Despite the technological advancements and progress in social awareness that this country has made, we still have a long way to go in establishing equality among all races, classes, and genders. Discrimination and prejudice stems from eons of cultural ideology in which one nationality or race deems themselves better than another. This is still alive in many facets of our daily lives, and sadly, one of those is in the realm of a necessity to a fruitful life: employment.
Landmark cases on racial discrimination in employment have catapulted our citizens into a state of heightened awareness. The traditional patriarchal view that in some ways recognize white men as the leaders in industry and economy (as well as intellect and ability) is thankfully dwindling due to some brave individuals who fought for the right to equal value and opportunities.
One such example of a landmark case on racial discrimination in employment is that of a group of former Walgreens employees versus their former employer. The US Equal Employment Opportunity Commission found that Walgreens employers had been assigning African Americans to lower performing stores in African American neighborhoods. Further violating Title VII of the Civil Rights Code, Walgreens denied promotions to non-white workers. The ensuing lawsuit against Walgreens resulted in a $20 million settlement.
These landmark cases on racial discrimination in employment can provide an insight into our social paradigms and help to swing the pendulum into a blind society where skin color and dimensions are not used as guidelines for employment or abilities.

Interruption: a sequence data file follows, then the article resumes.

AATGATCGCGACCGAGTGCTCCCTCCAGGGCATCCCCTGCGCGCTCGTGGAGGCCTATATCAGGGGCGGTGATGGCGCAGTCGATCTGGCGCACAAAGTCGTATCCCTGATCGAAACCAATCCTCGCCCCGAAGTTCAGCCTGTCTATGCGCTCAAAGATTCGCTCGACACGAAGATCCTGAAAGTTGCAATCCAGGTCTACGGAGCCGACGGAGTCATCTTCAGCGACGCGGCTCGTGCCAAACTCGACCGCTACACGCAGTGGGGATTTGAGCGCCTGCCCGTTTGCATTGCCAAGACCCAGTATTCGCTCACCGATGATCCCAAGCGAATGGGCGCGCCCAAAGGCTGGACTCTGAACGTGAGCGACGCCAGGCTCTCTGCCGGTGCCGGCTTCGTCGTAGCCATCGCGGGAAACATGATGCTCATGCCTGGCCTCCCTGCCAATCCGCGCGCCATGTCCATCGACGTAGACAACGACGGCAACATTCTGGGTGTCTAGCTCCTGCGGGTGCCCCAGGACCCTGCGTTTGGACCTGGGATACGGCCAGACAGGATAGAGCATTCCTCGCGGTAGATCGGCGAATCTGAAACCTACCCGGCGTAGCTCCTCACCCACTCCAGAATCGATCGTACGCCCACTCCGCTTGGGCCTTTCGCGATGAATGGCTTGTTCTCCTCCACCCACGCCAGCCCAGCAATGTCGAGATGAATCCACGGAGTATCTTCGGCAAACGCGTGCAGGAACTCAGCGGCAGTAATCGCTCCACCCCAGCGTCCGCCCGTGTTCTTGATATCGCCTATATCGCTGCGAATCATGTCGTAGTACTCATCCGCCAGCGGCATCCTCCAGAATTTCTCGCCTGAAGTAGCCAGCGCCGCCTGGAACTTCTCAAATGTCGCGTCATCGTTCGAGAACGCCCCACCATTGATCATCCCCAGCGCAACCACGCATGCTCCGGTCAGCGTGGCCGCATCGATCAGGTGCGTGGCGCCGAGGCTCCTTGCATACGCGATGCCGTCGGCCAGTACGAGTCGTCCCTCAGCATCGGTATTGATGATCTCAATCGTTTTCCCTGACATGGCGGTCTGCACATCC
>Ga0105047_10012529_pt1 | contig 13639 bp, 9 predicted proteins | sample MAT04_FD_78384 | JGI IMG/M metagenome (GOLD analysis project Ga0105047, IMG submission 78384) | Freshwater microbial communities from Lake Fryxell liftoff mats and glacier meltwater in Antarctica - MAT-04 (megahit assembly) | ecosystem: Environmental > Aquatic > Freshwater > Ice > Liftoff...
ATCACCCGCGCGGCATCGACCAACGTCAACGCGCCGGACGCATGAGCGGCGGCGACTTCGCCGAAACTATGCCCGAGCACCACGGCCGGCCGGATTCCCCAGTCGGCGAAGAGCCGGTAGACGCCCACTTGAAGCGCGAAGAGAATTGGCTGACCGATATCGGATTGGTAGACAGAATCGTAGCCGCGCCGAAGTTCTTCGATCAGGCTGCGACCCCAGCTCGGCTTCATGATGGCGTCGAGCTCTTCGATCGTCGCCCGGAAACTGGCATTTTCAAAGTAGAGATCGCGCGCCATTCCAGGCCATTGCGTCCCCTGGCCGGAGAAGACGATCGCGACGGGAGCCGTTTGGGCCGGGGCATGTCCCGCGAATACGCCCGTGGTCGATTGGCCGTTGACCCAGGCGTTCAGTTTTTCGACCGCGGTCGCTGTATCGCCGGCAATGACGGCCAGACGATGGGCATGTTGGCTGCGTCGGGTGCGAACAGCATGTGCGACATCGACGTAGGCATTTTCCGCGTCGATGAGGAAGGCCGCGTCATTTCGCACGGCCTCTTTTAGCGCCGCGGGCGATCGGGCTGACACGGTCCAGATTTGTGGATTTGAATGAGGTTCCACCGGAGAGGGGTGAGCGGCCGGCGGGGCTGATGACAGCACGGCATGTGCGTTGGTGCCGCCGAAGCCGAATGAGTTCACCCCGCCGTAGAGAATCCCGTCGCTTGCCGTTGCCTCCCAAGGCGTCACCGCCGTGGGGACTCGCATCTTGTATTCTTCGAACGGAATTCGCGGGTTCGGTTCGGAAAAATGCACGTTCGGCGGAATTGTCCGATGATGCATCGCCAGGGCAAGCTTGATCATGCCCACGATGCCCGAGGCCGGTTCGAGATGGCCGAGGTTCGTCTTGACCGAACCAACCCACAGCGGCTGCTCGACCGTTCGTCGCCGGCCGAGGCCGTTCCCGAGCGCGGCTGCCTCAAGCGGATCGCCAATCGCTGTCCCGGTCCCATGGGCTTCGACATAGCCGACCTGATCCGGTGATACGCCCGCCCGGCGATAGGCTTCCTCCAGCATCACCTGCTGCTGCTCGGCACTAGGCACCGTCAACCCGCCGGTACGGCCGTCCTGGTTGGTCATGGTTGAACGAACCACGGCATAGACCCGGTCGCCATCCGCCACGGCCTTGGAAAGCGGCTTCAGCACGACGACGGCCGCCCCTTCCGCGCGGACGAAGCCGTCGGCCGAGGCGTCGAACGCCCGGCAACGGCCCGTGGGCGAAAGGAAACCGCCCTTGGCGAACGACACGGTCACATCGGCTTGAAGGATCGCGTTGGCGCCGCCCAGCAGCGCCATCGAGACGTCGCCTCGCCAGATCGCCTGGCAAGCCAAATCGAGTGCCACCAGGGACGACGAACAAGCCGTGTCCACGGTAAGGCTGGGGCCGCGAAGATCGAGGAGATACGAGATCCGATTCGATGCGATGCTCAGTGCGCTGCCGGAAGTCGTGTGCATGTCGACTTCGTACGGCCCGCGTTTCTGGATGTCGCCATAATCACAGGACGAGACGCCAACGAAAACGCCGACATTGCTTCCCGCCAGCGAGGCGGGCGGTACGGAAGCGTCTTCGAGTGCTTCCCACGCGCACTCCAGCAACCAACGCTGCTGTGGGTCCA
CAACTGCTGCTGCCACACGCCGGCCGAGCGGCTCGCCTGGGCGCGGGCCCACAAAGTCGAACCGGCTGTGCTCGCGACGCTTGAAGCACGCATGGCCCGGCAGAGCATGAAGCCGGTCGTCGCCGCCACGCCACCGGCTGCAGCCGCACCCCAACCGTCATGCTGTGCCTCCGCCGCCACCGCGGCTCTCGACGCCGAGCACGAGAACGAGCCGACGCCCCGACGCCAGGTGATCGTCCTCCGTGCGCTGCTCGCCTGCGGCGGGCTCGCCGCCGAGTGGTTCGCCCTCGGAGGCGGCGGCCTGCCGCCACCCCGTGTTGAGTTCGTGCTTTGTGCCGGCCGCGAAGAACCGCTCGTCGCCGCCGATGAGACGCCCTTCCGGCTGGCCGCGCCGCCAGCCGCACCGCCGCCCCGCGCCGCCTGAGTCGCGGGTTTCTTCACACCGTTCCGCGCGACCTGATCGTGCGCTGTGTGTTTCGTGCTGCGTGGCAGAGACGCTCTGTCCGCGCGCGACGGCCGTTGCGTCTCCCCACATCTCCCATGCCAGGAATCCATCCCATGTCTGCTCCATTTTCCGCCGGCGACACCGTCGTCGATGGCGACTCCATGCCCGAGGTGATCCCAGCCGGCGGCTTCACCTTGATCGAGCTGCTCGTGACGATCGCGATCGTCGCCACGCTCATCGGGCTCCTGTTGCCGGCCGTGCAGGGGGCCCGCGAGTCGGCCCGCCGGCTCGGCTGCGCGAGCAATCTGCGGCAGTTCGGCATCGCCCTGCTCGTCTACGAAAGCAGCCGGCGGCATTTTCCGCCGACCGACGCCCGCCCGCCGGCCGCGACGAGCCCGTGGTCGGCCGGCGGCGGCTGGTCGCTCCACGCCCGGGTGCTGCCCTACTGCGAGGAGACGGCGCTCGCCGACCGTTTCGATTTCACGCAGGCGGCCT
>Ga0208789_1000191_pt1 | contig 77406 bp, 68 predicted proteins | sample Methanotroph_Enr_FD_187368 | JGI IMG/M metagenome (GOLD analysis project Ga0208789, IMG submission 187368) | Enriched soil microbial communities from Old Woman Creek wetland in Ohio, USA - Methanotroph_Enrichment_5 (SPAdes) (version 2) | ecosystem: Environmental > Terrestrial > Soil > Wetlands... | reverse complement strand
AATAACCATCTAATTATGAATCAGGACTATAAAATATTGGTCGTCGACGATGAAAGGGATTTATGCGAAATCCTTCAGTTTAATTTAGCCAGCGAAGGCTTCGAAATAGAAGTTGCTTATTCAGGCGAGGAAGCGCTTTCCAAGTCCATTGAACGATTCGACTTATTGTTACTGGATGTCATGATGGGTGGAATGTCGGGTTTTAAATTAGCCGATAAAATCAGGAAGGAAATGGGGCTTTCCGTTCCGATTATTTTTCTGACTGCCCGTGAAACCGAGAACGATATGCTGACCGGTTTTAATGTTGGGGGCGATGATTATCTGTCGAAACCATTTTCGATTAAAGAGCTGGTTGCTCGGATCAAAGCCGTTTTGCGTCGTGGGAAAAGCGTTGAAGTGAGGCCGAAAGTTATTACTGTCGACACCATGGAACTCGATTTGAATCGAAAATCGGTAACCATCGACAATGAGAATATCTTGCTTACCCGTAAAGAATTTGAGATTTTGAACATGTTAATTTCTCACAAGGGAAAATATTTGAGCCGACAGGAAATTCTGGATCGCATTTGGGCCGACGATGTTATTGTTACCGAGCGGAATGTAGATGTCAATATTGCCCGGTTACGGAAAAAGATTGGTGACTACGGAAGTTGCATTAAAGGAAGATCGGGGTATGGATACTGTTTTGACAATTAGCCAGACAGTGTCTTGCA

In April of 2005, Judge Susan Illston of the US District Court for the Northern District of California deemed Abercrombie and Fitch guilty in racial discrimination against employees. The approved settlement stipulated that the retail chain pay out $40 million in damages to the claimants. As of now, Abercrombie and Fitch are under a consent decree to set benchmarks for hiring those of African American, Latino, or Asian decent as well as women.
The positive repercussions of this landmark case on racial discrimination in employment may indeed spur a more diverse employee base in one of North America’s largest chain clothing stores. But this attention may also only serve to propagate the racial judgments that got them in this predicament in the first place.
Affirmative Action is a byproduct of these landmark cases on racial discrimination in employment. Some revel in the apparent equality that this measure summons, but others lament the requirement to hire on the basis of race and gender as they feel it presents a more invidious hiring approach and deepens resentment between racial groups.
Either way, it seems these landmark cases on racial discrimination in employment are deepening our awareness of workplace diversity as well as the legal implications of who hires whom.